I. It seemed like such a complicated thing then; for many people it still seems that way today. It sounded like an invitation to a deep philosophical discussion, so Jesus' audience that day appealed to tradition, to the ancestors of old and their wisdom, to Moses as leader, founder of their way of thinking. Philo of Alexandria could have joined the conversation since he wrote about Moses as supreme lawgiver, as smart as Solon among the Greeks, as wise as any formulator of proverbial wisdom in any culture. It was though they understood "bread" to mean the food of the mind, profound thinking, intellectual stimulation; the appeal to knowledge and the rational support for the laws that govern social existence together in towns, in nations, in households. Bread for the mind - education - is good, but it is not the "bread of life" as Jesus understands it. Bread to make you smart, to make you superior, to give you the edge, the advantage over others in a competitive world, to make you rich and famous is - contrary to popular opinion - still not life! The bread offered by institutions of higher learning claims more than it can deliver when it comes to life. You can never know enough to give you peace, deliverance from a restless hunger for connectedness to the work of God in the world.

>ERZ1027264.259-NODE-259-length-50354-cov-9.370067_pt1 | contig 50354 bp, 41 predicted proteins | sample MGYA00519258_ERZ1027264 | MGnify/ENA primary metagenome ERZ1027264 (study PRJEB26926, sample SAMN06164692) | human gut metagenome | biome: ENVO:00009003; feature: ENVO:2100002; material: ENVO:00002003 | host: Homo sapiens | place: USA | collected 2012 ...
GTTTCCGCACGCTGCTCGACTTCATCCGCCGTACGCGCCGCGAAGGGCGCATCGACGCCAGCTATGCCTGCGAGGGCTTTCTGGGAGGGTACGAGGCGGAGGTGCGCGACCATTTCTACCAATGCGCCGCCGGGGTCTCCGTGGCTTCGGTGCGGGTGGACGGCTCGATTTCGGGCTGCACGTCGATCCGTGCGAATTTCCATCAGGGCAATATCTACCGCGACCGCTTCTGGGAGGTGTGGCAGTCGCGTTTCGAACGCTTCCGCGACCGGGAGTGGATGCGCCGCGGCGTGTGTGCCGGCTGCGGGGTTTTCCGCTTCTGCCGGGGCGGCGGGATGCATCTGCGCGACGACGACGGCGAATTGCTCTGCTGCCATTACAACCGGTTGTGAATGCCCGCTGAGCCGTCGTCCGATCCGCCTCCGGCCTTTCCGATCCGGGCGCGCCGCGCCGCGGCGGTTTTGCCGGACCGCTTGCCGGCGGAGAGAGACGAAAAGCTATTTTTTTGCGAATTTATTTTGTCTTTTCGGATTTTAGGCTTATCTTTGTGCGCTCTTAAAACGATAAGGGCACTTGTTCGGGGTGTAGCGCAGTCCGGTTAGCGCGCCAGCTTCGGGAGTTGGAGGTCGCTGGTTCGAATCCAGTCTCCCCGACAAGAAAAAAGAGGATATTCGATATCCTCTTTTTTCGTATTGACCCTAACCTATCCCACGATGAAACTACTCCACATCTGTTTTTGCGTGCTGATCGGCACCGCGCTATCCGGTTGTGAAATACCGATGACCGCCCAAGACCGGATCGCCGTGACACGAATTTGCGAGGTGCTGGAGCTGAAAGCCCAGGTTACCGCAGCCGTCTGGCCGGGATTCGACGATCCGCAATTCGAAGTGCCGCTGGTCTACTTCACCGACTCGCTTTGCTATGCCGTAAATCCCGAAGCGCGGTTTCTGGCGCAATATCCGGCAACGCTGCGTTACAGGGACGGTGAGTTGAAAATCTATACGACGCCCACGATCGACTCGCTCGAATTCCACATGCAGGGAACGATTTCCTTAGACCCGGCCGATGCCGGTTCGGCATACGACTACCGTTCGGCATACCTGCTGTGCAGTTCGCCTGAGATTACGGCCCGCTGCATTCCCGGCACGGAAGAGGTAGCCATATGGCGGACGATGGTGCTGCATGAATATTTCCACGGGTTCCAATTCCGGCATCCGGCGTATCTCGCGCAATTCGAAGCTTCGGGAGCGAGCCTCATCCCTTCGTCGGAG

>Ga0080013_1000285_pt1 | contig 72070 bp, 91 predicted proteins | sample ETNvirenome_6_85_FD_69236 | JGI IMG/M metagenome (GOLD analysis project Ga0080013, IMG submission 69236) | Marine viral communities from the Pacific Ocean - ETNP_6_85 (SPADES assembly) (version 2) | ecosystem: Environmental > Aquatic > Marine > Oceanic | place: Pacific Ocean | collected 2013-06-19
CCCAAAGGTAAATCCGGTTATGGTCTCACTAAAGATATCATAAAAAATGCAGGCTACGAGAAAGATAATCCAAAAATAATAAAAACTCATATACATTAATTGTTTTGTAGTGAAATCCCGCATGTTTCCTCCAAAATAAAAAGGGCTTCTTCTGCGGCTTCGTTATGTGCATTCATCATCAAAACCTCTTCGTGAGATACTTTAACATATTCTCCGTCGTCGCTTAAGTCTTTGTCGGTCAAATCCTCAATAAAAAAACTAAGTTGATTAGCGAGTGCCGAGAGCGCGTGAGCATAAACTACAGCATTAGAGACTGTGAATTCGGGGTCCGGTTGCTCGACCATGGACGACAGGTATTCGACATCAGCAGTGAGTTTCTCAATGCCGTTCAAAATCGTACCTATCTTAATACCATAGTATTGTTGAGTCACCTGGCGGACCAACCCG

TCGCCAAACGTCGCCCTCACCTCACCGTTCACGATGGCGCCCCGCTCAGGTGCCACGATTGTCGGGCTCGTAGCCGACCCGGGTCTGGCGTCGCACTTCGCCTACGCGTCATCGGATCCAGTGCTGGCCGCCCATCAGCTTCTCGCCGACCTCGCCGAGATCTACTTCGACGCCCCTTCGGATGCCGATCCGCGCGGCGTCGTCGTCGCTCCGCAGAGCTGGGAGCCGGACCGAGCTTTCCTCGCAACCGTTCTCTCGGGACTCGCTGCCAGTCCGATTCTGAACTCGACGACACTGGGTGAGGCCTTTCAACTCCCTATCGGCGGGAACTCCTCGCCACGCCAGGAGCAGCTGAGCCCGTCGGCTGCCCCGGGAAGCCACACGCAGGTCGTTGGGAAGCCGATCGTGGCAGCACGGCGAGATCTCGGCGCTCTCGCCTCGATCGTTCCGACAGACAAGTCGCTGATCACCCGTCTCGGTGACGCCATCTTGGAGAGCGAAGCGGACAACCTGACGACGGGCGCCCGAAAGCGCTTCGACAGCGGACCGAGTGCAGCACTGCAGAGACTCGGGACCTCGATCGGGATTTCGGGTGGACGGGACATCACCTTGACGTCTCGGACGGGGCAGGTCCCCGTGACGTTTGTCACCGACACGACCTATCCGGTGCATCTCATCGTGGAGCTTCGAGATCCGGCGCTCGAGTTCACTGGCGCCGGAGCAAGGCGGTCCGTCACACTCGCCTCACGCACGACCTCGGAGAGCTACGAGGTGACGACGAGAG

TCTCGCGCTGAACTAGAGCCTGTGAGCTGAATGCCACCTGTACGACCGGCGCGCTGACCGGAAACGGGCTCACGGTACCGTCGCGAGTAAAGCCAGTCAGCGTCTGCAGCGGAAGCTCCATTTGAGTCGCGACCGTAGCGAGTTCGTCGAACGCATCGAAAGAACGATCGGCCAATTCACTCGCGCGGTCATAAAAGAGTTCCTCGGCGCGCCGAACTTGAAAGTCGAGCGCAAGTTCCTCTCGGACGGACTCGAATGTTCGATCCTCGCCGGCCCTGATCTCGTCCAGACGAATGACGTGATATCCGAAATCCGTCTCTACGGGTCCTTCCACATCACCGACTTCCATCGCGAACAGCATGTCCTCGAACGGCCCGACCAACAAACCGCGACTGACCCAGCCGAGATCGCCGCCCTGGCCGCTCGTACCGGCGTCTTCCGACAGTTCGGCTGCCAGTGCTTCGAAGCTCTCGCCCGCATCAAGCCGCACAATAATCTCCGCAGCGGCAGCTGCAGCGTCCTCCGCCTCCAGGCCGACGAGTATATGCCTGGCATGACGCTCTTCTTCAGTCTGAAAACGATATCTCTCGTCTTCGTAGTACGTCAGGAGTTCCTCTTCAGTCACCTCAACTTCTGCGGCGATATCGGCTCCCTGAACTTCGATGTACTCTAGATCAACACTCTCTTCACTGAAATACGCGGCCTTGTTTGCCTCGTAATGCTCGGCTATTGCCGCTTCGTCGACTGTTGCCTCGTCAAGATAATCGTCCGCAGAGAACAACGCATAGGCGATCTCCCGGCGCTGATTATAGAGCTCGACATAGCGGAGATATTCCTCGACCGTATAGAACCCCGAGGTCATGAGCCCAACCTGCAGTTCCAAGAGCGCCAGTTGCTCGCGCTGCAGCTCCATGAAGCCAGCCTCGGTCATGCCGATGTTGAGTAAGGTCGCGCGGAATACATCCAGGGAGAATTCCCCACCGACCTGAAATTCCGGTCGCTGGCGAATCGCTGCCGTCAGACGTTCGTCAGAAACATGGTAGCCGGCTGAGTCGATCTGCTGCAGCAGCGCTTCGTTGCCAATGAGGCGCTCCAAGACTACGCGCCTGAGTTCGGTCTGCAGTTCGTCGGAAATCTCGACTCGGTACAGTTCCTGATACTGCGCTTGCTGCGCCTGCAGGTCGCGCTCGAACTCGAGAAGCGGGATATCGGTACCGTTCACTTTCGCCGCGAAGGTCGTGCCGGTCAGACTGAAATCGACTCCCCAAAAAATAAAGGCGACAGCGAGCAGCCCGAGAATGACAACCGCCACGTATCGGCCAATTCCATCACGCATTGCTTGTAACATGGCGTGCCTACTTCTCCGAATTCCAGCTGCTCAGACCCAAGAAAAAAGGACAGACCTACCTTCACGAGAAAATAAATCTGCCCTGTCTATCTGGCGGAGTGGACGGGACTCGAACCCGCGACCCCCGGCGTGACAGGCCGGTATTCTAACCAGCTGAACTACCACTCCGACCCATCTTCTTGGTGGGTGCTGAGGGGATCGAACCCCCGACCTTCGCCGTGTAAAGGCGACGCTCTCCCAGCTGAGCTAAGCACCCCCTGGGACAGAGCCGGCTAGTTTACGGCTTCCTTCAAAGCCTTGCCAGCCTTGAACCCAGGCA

II. The people in this story had the good sense to ask Jesus about how they might connect with this work of God in the world, how they might find and eat of the bread of God's providing. I like their style: they are good listeners, good questioners, they don't run from the dialogue even when the going seems to be getting tougher. What they discover is that their previous understanding of the matter was in need not so much of being changed or replaced, but in need of moving to the next level. The rewards of staying with the problem are great! You see, this was one of those questions worth pondering a lifetime; like so many of those really big questions the breakthrough is often far less complicated than you originally thought.